Optically opaque fillers are fillers that when mixed with the preceramic silicon containing material render the resultant coating impenetrable to visual light. Optically opaque fillers include, but are not limited to, oxides, nitrides and carbides of silicon and alumina, metals and inorganic pigments. Preferred optically opaque fillers are plasma alumina microballoons having an average size of about 6 microns, silica microballoons having an average size of about 5 to 40 microns, silicon nitride (Si3 N4) powder or whiskers; silicon carbide (SiC) powder or whiskers, aluminum nitride (AIN) powder and black inorganic pigments such as black Ferro® F6331 having an average size of about 0.4 microns.

Radiopaque fillers are fillers that when mixed with the preceramic silicon containing material render the resultant coating impenetrable to radiation such as x-rays, UV, IR, and visible light as well as sound waves. Radiopaque fillers include, but are not limited to, heavy metals such as tungsten and lead and insoluble salts of heavy metals such as barium, lead, silver, gold, cadmium, antimony, tin, palladium, strontium, tungsten and bismuth. The salts can include, for example, carbonates, sulfates and oxides. Preferred radiopaque filler is tungsten carbide.

Luminescent fillers are fillers that when mixed with the preceramic silicon containing material result in a coating that will absorb energy and emit electromagnetic radiation in excess of thermal radiation. The fillers are typically phosphors such as sulfides such as zinc sulfide and cadmium sulfide; selenides; sulfoselenides; oxysulfides, oxygen dominate phosphors such as borates, aluminates, gallates, silicates and the like; and halide phosphors such as alkali metal halides, alkaline earth halides and oxyhalides. Preferred are sulfides and most preferred is zinc sulfide. The phosphor compounds may also be doped with an activator. Activators include, but are not limited to, manganese, silver and copper; rare earth ions which may be in the form of halides. The activator is generally present in amounts of about 0.1 to 10 mol % based on the phosphor.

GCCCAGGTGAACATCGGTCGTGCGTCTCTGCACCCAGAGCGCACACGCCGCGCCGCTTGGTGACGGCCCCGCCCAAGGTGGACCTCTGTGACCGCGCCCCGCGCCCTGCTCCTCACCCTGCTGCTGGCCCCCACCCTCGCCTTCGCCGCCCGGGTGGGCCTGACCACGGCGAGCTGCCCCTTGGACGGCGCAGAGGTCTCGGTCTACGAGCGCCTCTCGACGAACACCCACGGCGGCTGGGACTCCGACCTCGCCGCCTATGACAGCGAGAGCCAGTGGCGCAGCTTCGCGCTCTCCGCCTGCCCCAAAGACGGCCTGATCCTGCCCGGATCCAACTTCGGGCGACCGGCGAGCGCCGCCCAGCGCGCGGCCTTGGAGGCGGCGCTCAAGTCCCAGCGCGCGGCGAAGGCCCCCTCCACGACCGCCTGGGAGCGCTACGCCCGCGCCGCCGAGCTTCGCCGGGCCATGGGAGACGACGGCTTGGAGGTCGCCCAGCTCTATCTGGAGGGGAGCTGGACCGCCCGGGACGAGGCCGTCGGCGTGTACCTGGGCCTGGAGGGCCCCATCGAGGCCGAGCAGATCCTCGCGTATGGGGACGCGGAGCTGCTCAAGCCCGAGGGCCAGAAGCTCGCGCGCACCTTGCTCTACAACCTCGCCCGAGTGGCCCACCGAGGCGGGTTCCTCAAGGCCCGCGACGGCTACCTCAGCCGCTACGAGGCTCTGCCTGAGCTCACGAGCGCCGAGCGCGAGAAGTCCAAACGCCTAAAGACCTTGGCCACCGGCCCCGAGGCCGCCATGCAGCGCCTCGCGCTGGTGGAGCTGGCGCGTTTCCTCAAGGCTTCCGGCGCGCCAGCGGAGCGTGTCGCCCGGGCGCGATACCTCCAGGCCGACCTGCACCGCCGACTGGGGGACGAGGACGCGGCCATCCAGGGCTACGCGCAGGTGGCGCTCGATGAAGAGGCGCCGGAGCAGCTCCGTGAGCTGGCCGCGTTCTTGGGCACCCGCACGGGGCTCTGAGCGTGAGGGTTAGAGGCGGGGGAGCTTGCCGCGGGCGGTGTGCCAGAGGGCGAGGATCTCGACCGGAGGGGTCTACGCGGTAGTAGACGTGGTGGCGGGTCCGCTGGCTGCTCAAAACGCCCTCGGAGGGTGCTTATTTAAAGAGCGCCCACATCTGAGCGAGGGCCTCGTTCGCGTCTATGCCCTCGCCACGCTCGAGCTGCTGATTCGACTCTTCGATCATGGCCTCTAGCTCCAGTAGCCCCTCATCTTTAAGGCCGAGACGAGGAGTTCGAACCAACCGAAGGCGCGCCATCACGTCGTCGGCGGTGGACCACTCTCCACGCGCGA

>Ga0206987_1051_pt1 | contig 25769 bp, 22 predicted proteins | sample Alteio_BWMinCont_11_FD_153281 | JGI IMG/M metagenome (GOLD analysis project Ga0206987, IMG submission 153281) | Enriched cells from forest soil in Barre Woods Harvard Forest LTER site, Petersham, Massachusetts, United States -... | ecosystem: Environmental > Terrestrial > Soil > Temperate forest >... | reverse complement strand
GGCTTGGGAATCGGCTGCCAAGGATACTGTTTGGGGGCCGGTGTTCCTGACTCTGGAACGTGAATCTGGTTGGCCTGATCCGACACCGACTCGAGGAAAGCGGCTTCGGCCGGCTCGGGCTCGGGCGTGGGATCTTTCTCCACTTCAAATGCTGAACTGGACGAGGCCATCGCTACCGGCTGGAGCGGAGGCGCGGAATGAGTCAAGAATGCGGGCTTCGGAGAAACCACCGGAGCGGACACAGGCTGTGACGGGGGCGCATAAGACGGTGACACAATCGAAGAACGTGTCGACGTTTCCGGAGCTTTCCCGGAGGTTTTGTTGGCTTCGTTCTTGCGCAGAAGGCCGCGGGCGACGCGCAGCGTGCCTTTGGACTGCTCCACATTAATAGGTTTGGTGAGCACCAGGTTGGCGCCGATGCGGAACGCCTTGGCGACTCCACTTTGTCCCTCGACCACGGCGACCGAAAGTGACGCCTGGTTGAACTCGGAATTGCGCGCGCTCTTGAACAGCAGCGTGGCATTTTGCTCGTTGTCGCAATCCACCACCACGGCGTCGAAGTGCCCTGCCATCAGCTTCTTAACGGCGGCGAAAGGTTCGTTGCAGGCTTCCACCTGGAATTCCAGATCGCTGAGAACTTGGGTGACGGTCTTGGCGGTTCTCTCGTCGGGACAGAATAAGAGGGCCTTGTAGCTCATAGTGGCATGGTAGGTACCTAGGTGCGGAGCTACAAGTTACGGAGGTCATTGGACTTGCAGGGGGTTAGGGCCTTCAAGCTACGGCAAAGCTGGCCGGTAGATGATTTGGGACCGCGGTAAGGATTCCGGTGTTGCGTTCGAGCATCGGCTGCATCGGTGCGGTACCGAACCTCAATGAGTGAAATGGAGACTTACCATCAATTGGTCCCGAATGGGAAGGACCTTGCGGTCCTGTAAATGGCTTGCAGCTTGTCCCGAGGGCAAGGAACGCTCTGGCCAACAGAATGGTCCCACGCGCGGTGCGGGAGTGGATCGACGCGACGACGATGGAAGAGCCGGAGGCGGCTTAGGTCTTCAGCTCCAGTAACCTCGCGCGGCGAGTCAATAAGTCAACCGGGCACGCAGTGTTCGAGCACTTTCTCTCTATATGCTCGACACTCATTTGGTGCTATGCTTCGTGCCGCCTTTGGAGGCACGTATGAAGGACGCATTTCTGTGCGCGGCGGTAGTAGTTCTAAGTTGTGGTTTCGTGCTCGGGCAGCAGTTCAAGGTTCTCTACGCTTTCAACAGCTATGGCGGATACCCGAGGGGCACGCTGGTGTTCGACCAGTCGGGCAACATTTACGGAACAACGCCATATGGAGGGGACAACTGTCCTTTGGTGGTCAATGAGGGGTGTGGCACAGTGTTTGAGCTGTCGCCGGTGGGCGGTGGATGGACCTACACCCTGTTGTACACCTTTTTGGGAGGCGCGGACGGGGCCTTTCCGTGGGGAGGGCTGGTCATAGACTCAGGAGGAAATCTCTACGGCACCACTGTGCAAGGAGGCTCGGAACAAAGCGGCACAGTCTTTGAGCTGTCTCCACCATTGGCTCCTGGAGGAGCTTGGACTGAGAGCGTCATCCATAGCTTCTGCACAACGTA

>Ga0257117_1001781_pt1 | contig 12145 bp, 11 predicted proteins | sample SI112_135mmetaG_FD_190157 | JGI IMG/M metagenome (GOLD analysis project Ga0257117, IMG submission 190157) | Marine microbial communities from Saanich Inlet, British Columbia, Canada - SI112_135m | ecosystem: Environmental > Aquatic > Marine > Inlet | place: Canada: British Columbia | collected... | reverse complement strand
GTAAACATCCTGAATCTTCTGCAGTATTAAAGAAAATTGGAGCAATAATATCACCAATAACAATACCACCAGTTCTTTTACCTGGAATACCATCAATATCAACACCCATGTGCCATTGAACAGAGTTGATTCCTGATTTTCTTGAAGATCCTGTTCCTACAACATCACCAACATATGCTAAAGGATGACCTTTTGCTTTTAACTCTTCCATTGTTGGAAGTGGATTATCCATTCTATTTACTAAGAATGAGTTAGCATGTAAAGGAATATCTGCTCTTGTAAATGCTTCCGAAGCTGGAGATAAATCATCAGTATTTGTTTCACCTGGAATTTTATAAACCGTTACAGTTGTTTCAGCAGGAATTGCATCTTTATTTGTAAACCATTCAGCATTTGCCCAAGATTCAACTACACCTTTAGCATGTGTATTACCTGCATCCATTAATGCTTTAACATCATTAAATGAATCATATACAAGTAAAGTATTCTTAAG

Oxidation resistant fillers are fillers that when mixed with the preceramic silicon containing material render the resultant coating resistant to further oxidation by thermal radiation. More specifically, oxidation resistant fillers are fillers that react in an oxidizing environment to liberate excessive, localized heat to the underlying substrate and thus inhibits further examination of the electronic device. Oxidation resistant fillers may be exemplified by, but not limited to, metals such as magnesium, iron, silicon, tin, aluminum and zinc; oxides such as phosphorous pentoxide and others. The preferred oxidation resistant filler is phosphorous pentoxide.

Abrasion resistant fillers are fillers that when mixed with the preceramic silicon containing material render the resultant coating difficult to remove by a frictional means such as scraping or polishing without damaging the underlying substrate. Abrasion resistant fillers may be exemplified by, but not limited to diamond, titanium nitride (TiN), tungsten carbide, tantalum carbide, and fibers of graphite, kevlar, nextel, soffill, Aluminum oxide (Al2 O3), Fiber FP and others.

Energy resistant fillers are fillers that when mixed with the preceramic silicon containing material render the resultant coating impenetrable and/or reactive to energy sources such as ozone, UV-ozone, gaseous free radicals and ions, any vapor or liquid borne reactive species and plasmas which could cause damage to the underlying substrate. Energy resistant fillers may be exemplified by, but not limited to heavy metals such as lead, tungsten and others.